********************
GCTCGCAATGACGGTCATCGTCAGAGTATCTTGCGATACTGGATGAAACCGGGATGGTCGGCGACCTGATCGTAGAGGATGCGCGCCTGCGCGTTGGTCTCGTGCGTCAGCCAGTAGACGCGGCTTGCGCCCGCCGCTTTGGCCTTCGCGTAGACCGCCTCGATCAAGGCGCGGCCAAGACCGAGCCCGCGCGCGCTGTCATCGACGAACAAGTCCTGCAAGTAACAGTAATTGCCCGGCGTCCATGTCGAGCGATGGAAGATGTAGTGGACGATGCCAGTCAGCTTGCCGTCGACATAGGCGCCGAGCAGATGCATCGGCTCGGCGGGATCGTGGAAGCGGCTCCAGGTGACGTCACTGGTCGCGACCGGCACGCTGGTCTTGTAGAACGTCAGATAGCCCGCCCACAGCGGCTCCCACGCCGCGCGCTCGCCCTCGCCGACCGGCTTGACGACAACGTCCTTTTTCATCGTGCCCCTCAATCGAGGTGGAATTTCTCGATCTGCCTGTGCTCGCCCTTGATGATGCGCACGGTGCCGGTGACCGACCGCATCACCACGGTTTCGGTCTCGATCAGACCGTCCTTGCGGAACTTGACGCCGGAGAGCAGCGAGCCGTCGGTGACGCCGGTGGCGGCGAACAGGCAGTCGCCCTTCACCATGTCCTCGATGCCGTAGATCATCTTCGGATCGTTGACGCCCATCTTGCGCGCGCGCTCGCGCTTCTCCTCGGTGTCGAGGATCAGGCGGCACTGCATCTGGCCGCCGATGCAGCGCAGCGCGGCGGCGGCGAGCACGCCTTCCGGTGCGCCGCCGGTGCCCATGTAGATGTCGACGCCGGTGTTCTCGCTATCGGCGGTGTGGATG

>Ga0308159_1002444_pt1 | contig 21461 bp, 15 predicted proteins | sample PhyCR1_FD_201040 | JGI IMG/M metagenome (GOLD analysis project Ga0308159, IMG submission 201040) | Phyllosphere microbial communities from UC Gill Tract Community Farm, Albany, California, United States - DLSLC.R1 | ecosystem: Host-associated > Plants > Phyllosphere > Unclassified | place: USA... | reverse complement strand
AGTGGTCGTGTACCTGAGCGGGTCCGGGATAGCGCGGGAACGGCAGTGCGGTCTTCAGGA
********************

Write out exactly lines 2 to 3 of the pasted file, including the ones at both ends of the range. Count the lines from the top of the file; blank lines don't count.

>Ga0308159_1002444_pt1 | contig 21461 bp, 15 predicted proteins | sample PhyCR1_FD_201040 | JGI IMG/M metagenome (GOLD analysis project Ga0308159, IMG submission 201040) | Phyllosphere microbial communities from UC Gill Tract Community Farm, Albany, California, United States - DLSLC.R1 | ecosystem: Host-associated > Plants > Phyllosphere > Unclassified | place: USA... | reverse complement strand
AGTGGTCGTGTACCTGAGCGGGTCCGGGATAGCGCGGGAACGGCAGTGCGGTCTTCAGGA